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I think that when I add a view as a subview like such:

UIView* view = [[UIView alloc] init];
[self addSubview:view];
[view release];

that it's safe to release the view afterwards...is it the same for a CALayer object? If I create a CALayer using alloc/init, and do:

[self.layer addSublayer:layer];

is it safe to do a release of the layer afterwards?

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3 Answers 3

up vote 4 down vote accepted

Yes. In general if object A needs object B it is object A's responsibility to retain it. So if "self.layer" needs "layer, it will bump the retainCount during addSublayer: , and release layer when it is no longer needed. While there are some exceptions to this, those exceptions tend to be very well documented.

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This seems to be the case. We have our own custom layers so we're doing alloc/init rather than layer, but adjusting our releases seem to have fixed our problems. :) –  Jonas Feb 23 '09 at 23:24
    
Correction: the problem I saw is that if you "remove from superlayer" then the object CAN be destroyed even within the same block of code. i.e. if you then call "layer.sublayers" a second time, half the elements in the array are INVALID references that will crash your app. AFAICT this is incorrect from Apple - it should not happen until the RunLoop kicks in again. I just hit this problem. I'd be interested to see links to some of the "well documented" cases - maybe needs a docs bug ? :) –  Adam Dec 29 '11 at 0:39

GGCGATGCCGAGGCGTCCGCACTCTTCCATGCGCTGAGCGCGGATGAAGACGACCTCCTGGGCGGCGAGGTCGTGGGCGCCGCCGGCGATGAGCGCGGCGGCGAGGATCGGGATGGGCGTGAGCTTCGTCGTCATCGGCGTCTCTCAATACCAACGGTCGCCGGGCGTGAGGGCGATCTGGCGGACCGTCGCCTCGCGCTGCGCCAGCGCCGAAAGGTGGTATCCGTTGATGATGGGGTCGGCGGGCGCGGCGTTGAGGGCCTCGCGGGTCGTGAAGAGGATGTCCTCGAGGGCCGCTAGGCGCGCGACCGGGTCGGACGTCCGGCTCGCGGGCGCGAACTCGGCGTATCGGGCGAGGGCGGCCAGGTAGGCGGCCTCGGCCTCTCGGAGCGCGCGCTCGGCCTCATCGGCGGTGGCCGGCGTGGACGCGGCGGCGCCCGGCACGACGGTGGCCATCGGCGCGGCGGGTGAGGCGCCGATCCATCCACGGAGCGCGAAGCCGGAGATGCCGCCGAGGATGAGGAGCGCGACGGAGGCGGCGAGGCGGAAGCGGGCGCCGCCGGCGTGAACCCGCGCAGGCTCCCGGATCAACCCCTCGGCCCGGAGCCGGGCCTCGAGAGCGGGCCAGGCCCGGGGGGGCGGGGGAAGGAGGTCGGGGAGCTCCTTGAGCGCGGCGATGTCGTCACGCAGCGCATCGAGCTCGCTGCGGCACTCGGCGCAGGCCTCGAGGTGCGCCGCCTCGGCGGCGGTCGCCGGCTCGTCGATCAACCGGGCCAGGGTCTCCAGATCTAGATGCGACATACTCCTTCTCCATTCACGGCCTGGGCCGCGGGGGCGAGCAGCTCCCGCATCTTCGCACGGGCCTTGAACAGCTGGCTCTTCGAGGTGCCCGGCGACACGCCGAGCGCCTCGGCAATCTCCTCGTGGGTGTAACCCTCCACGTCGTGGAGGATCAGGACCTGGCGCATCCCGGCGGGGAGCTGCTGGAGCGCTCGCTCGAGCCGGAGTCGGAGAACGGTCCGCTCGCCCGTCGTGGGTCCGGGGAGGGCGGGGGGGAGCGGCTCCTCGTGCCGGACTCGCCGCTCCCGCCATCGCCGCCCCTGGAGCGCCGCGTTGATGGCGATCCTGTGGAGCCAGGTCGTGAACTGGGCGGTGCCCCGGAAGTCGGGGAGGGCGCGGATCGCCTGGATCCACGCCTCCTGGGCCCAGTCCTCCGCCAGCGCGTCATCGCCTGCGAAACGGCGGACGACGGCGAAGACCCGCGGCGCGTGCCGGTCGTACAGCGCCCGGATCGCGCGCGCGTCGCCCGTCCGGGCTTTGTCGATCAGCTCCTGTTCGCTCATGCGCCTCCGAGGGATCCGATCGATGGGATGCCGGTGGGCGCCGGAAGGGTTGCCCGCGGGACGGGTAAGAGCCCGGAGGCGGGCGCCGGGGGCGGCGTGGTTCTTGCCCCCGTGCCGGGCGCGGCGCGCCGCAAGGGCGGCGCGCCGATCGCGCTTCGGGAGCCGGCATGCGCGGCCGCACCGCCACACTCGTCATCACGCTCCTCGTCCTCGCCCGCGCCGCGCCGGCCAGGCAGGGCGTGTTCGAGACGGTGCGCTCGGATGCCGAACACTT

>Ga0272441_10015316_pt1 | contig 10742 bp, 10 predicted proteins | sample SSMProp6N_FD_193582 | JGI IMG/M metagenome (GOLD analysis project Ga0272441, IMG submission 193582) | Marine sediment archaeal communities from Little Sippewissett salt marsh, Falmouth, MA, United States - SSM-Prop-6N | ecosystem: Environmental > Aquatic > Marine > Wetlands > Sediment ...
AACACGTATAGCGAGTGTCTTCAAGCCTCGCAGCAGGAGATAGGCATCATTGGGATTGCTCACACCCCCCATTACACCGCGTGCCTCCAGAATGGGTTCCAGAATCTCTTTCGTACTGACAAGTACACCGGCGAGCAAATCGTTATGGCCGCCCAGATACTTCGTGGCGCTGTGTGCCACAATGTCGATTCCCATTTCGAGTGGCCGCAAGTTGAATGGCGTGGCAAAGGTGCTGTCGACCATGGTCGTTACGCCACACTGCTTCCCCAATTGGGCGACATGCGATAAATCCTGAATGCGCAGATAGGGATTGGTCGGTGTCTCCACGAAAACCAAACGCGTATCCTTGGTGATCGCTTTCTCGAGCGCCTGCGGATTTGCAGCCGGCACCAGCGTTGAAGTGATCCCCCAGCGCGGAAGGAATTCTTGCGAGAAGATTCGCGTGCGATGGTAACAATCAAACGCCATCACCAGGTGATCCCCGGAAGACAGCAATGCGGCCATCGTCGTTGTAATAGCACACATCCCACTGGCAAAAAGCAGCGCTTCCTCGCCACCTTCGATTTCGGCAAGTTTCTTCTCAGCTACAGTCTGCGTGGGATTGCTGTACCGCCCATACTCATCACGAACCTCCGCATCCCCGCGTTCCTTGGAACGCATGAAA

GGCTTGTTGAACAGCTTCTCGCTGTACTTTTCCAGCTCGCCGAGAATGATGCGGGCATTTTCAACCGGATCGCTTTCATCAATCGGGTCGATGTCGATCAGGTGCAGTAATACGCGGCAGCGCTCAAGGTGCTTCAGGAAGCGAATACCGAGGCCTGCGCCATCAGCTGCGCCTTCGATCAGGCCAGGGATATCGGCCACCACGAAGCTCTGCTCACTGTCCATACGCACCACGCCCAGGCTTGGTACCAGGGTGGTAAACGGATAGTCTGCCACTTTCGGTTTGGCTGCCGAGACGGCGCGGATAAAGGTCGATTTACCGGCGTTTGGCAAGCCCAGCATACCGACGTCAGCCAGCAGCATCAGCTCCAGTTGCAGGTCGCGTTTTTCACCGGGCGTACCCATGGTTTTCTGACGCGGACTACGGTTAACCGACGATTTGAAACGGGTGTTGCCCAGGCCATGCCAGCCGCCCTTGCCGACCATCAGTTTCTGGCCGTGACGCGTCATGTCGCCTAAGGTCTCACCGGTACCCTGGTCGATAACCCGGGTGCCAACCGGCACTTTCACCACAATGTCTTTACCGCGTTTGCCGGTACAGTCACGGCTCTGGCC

I agree with Louis. And although it's not really necessary in this case, note that you can always use the retainCount: method to double-check these things in the future. For example:

NSLog(@"Retain count before: %d", [layer retainCount]);
[self.layer addSublayer:layer];
NSLog(@"Retain count after: %d", [layer retainCount]);
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1  
retainCount is infamous for not actually working. I'm guessing that's why you got downvoted (although it would be nice if the downvoter had commented) –  Adam Dec 29 '11 at 0:40
    
retainCount works fine; you just have to remember that autorelease doesn't immediately modify the retain count. Only actual retain and release messages decrement the retain count (and the release message corresponding to that autorelease won't be sent until the current autoreleasepool is drained). That said, using retainCount for anything besides debugging is a horrible code smell. –  Quuxplusone Mar 6 '13 at 23:57

First of all, you make a new CALayer object using the layer class method rather than alloc/init. Like so:-

CALayer *l = [CALayer layer];
l.frame = CGRectMake(...);
l.position = CGPointMake(...);
l.anchorpoint = CGPointMake(0,0);
l.contents = (id)someCGImageRef;
[self.layer addSublayer:l];

Secondly, this is where you can come unstuck because if you release the CALayer after adding it as a sublayer to your view's main layer, you'll get a crash. Or at least I did and I think it's because the layer class method adds the layer to the autorelease pool, so if you release it yourself you get a double-release and so it gets deallocated even thought he view's main layer is still using it.

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